\[E=\frac{kQ}{0.5\left(0.5-L\right)}\Rightarrow 300=\frac{\left(9\times {10}^9\right)\left(3\times {10}^{-9}\right)}{0.5\left(0.5-L\right)}\ \]

\[\Rightarrow L=0.32\ {\rm m}\]

A uniformly charged thin ring has radius $a=16.0\, {\rm cm}$ and total charge $Q=+24\, \mu {\rm C}$. Where must a point charge $q=-18\, \mu {\rm C}$ be placed on the axis of the ring for the electric potential at the center of the ring to be zero?

A proton moves directly towards a stationary nucleus of charge $Q$. The proton has a speed of $4.15\times {10}^6\ {\rm m/s}$ and an acceleration of $4.31\times {10}^{26}\ {\rm m/}{{\rm s}}^{{\rm 2}}$ when it is $8.00\times {10}^{-14}\ {\rm m}$ from the center of the nucleus. What is the distance of the closest approach (to the center of the nucleus)? Mass of proton $m_{+e}=1.67\times {10}^{-27}{\rm kg}$ , $e=1.6\times {10}^{-19}{\rm C}$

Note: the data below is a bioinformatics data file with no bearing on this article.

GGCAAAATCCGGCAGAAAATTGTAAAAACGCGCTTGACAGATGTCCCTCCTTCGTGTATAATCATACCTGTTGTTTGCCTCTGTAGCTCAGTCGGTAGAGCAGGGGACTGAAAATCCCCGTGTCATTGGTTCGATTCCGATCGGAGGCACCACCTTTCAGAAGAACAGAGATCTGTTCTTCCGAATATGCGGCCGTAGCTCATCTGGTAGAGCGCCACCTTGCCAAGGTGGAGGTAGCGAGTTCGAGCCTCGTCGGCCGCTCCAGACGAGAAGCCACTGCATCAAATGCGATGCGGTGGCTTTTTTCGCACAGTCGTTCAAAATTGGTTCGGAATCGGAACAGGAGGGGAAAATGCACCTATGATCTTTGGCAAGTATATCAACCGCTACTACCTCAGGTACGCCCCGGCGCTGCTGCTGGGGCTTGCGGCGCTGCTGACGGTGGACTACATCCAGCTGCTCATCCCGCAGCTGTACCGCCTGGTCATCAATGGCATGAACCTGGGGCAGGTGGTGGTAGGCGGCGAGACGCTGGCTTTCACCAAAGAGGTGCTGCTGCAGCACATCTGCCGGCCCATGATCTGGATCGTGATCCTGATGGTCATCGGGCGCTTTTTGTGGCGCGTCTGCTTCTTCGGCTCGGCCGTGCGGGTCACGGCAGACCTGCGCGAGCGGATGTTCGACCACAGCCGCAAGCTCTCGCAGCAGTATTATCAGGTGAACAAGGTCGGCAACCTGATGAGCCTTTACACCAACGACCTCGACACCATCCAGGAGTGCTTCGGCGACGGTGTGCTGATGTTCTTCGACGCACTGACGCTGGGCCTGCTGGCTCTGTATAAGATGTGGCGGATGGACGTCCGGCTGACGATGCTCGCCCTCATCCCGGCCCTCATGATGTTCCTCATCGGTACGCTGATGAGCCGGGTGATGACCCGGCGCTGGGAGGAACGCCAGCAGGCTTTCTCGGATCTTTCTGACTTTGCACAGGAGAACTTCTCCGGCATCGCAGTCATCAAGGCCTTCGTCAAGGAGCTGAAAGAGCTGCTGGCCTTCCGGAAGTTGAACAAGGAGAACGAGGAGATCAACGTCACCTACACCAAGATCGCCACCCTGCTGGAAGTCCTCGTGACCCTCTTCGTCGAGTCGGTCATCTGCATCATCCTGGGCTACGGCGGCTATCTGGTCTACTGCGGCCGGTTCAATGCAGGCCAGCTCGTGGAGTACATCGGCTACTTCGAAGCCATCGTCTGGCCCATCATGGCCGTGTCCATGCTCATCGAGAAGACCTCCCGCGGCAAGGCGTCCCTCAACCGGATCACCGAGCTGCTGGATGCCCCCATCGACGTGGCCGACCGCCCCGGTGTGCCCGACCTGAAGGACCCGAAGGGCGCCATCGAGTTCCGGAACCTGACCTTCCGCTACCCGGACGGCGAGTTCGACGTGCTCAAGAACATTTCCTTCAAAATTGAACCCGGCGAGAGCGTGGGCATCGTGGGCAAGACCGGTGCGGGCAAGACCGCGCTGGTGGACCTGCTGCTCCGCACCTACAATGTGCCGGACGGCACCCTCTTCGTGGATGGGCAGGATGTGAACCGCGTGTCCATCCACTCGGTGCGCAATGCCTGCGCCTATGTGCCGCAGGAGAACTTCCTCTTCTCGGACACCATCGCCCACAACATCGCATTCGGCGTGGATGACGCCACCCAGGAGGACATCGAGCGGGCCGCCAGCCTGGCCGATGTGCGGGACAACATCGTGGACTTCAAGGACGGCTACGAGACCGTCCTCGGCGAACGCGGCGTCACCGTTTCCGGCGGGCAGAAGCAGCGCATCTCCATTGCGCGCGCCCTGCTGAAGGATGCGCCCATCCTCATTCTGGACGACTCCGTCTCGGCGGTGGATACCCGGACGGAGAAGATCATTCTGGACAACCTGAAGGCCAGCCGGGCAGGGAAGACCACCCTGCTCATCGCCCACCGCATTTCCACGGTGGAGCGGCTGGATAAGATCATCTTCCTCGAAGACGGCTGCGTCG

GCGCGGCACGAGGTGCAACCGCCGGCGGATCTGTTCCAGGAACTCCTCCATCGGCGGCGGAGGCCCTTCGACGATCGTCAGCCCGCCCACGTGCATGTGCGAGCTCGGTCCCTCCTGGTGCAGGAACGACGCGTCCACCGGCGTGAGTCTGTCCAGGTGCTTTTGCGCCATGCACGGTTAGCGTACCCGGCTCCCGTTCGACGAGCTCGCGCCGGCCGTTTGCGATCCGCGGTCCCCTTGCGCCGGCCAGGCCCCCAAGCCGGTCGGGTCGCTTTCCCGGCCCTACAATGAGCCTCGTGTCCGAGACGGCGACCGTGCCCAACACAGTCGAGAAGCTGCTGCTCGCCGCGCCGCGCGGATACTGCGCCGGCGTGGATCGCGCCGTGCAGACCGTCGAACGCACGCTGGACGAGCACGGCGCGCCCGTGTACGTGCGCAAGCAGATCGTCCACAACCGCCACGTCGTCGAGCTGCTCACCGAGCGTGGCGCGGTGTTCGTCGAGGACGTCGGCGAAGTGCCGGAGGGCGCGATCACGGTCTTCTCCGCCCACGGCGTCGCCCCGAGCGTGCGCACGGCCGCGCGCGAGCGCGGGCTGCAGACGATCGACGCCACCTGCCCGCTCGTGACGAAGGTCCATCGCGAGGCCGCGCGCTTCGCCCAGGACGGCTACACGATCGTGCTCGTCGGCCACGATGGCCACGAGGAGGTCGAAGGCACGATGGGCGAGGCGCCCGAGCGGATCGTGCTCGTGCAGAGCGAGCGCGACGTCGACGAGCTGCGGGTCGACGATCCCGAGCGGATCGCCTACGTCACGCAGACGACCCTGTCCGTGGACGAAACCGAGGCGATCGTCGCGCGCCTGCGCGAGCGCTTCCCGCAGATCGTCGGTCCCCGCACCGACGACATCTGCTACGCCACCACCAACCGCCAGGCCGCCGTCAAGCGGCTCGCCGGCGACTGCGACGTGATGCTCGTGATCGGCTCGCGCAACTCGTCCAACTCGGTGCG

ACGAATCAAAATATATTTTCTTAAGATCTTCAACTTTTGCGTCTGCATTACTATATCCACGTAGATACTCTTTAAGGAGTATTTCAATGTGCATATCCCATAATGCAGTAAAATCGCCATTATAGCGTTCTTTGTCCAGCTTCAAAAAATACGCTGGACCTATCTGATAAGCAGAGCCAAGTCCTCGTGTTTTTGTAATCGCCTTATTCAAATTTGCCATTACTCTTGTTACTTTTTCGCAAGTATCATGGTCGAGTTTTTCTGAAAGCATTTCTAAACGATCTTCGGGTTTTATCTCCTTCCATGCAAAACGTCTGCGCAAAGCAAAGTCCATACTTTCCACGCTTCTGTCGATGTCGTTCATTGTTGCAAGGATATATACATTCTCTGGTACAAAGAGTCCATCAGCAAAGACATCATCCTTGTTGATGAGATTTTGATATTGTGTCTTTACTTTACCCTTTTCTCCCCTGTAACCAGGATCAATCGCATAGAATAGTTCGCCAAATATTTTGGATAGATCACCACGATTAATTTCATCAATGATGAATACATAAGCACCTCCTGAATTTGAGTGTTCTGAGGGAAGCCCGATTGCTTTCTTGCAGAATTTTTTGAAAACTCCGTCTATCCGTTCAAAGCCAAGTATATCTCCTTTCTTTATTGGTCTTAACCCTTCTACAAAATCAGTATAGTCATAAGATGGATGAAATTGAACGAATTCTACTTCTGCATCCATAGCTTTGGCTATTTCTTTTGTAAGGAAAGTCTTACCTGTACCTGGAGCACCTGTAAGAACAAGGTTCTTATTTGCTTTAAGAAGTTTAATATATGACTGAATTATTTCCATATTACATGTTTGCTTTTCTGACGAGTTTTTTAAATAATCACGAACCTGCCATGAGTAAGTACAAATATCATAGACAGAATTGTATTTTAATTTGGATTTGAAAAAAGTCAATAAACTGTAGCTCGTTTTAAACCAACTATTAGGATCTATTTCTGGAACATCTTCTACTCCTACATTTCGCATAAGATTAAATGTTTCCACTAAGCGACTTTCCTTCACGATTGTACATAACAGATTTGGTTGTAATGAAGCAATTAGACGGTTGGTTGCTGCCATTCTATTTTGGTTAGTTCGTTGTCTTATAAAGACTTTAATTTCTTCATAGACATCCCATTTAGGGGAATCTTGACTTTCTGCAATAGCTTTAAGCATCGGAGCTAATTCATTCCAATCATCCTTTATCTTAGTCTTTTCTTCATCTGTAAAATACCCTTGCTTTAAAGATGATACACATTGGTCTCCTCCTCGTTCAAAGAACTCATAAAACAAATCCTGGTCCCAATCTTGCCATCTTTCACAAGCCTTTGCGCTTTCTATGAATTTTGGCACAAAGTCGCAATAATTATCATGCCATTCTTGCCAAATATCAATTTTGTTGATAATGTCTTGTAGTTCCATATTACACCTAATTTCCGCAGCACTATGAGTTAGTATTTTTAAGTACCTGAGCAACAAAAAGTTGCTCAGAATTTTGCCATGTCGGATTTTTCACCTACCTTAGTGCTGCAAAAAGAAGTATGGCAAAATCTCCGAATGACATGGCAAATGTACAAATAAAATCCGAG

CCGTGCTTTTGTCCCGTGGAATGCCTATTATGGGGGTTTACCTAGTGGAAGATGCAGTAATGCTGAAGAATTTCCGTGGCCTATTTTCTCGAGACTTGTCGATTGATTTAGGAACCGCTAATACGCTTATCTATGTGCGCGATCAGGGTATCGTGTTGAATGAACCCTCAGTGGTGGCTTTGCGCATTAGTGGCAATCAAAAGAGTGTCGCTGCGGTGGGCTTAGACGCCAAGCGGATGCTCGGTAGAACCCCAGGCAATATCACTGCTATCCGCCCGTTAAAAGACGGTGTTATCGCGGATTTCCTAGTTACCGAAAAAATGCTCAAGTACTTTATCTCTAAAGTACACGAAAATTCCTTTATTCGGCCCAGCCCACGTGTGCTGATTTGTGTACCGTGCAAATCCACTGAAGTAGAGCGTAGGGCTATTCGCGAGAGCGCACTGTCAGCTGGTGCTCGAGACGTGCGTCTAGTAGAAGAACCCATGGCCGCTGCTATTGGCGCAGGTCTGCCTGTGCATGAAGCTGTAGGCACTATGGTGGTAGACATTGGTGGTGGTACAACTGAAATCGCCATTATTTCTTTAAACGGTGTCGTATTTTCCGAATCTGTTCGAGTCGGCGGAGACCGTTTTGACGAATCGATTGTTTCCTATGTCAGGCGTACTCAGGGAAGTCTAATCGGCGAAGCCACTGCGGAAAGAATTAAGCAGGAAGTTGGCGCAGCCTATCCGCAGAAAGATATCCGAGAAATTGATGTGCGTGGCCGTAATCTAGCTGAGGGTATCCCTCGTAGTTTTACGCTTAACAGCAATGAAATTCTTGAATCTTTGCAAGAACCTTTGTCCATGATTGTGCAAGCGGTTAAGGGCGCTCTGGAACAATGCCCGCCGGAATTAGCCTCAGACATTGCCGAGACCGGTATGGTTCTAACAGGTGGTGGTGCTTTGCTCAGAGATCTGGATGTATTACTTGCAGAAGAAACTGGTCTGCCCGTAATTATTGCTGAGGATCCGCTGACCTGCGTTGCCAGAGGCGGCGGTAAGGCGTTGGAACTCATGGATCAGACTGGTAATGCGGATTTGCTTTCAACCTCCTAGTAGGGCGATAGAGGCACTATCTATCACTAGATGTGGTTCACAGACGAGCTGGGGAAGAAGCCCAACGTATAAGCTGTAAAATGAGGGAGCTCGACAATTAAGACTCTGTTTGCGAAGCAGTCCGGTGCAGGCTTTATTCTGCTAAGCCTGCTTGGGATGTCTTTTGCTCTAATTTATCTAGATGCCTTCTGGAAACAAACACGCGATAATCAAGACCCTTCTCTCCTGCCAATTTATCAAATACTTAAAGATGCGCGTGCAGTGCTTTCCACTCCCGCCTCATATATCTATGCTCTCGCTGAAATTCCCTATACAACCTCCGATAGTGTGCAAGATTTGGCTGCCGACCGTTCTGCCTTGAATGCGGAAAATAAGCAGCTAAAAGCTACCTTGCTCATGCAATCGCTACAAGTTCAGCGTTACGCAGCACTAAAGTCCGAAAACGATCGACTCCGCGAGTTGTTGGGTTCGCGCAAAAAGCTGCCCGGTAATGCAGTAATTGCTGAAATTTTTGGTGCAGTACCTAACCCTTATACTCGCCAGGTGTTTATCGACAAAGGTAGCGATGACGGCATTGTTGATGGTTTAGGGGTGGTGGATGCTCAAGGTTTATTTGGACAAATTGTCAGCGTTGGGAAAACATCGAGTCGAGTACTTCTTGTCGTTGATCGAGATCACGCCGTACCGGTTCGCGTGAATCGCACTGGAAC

A charge $q$ is distributed uniformly on a quarter side circle of radius $R$ as shown in the figure. What is the magnitude of the electric field at the center(the point $P$)?

Two concentric rings, one of radius $R$ and total charge $Q$ and the second of radius 2R and total charge $-\sqrt{8}Q$, are in the plane $z\ =\ 0$. The charge on each ring is distributed uniformly. Where on the positive $z$-axis is the electric field zero?

A hemispherical shell of radius $R$ is placed in an electric field $\vec{E}$ which is parallel to its axis. What is the flux ${\Phi }_E$ of the electric field through the shell?

A sphere of radius $R$ contains a total charge $Q$ which is uniformly distributed throughout its volume. At a distance $2R$ from the center of the sphere we place a point charge $q$. What is the value of $q$ which makes the electric field at the point $P$ on the surface zero?

A point charge of charge $-Q$ is placed at the center of a solid spherical conducting shell of inner radius $R$ and outer radius $2R$. The shell is in static equilibrium and has a net charge $+2Q$. What is the total charge on the outer surface (at $r=2R$) of the shell?

A solid conducting sphere carrying charge $q$ has radius $a$. It is inside a concentric hollow conducting sphere with inner radius $b$ and outer radius $c$. The hollow sphere has no net charge.